The Slow-Cooked Sentence

Soup in a boot

Rachael Conlin Levy
“Boots” courtesy of saracino.

Reno was once a cowboy’s town where even the lawyers wore boots. Where the brush was once so thick a rabbit had to climb a tree to look out, now stand rows of houses, and this month’s cattle drive through town was made up of a bunch of buckaroos who probably wouldn’t have enough trail sense to spit downwind. Most of them paid $1,600 to participate in the Reno Rodeo‘s annual publicity stunt. I hope they heard some colorful cowboy talk and ate a tasty stew.

“Cowboy Slang”
By Edgar R. Potter

Hard up: His boots were so frazzled he couldn’t scratch a match without burnin’ his feet.

Crazy: As crazy as popcorn on a hot skillet.

Fast gal: Must think her butt is a gold mine since everybody’s a diggin’ at it.

Lazy: Quit spittin’ on the handle an’ get to work.

Hot: Hot ‘nough to sunburn a horned toad.

Talking: His tongue would get a real frolicsome.

Coward: All gurgle an’ no guts.

Braggart: Had callouses from pattin’ his own back.

Women: I don’t like to have my haunches spurred by no drip-nose of a gal.

Grub: To make a sonofabitch stew yuh throw everything in the pot but the hide, horns an’ beller.

In the bowl:

Boeuf bourguignon

Beef stew with red wine
Adapted from Barefoot in Paris by Ina Garten

Serves 6 to 8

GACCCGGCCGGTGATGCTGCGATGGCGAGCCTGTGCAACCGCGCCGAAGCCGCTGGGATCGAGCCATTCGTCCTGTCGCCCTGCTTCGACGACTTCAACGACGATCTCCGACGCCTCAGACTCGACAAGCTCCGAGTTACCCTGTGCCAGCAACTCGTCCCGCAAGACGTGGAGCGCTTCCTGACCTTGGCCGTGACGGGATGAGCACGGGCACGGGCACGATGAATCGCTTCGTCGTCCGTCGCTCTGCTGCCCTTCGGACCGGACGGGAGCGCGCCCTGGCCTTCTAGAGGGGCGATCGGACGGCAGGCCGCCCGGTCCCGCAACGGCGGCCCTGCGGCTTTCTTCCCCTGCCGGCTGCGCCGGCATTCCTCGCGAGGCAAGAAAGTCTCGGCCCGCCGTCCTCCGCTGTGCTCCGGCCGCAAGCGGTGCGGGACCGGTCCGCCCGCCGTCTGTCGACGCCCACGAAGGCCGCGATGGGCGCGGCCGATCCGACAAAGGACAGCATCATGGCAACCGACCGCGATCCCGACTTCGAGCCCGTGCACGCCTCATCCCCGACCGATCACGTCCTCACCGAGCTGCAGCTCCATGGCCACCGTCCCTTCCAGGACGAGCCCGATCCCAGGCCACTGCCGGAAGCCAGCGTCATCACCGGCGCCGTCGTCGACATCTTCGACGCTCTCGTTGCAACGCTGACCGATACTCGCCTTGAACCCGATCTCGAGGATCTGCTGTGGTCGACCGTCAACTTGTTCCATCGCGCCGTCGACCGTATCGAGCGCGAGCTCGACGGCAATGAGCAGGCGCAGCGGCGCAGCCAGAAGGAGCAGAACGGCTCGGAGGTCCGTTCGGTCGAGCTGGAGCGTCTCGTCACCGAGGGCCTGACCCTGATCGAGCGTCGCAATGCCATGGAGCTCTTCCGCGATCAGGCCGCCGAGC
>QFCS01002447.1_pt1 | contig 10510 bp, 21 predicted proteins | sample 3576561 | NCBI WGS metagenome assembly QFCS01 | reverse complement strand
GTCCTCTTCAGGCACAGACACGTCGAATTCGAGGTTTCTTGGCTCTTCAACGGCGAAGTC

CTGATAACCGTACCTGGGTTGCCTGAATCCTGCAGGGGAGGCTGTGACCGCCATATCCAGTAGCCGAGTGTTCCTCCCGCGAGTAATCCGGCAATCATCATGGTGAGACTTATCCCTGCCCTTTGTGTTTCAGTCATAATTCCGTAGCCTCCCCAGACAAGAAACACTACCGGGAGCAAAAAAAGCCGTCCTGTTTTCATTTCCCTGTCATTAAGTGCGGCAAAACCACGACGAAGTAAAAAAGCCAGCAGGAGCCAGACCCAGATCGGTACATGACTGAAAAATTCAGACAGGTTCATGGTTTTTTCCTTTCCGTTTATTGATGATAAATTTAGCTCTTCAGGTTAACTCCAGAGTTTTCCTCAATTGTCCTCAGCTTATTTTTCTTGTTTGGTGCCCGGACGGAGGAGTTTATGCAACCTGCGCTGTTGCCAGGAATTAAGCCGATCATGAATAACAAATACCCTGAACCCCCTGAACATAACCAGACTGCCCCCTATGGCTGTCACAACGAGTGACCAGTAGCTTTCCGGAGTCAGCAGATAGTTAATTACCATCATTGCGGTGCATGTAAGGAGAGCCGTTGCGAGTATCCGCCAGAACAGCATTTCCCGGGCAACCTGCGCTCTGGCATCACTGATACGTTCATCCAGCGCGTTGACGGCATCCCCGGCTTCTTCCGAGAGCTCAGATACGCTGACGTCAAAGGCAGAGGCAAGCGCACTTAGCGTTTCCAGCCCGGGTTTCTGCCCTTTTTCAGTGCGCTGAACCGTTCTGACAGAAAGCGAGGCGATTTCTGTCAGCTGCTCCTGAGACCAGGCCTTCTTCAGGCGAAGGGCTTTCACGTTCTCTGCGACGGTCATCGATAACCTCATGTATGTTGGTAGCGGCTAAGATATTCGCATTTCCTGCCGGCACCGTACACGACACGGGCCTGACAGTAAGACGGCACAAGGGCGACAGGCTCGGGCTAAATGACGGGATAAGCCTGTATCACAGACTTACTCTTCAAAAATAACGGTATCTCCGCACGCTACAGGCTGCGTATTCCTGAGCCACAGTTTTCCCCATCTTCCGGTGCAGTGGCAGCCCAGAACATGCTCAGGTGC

1 tablespoon olive oil
8 ounces bacon, chopped
2 1/2 pounds beef chuck, cubed
1 pound carrots, sliced into 1-inch chunks
2 onions, sliced
2 teaspoons garlic, minced or pressed
1/2 cup Cognac or brandy
1 bottle red wine (I used a Malbec)
2 to 2 1/2 cups beef broth
1 tablespoon tomato paste
1 teaspoon fresh thyme
4 tablespoons butter
3 tablespoons flour
1 pound frozen pearl onions
1 pound mushrooms, stemmed and thickly sliced

Preheat oven to 250 degrees

Heat the olive oil in a Dutch oven. Add bacon and cook until browned. Remove. Salt and pepper beef and toss it into the bacon fat. In batches, sear the beef. Remove to the same plate holding the bacon.

Throw the carrots, onions, 1 tablespoon salt and 2 teaspoons pepper into the pan and cook for 10 minutes. Add the garlic and cook 1 minute more. Add the Cognac, stand back, and ignite with a match to burn off the alcohol. Put the meat back in the pot. Add the wine and enough broth to almost cover the meat. Add the tomato paste and thyme. Bring the pot to a boil, cover it and put it in the oven for about 1 1/4 to 1 1/2 hours or until meat and veggies are tender. Remove from oven and place on the stove.

Combine 2 tablespoons of butter and flour and stir into the stew. Add onions. Saute mushrooms and add to the stew. Bring to a boil, then lower flame to a simmer and cook for 15 minutes. Spoon into bowls and sprinkle chopped parsley on top.

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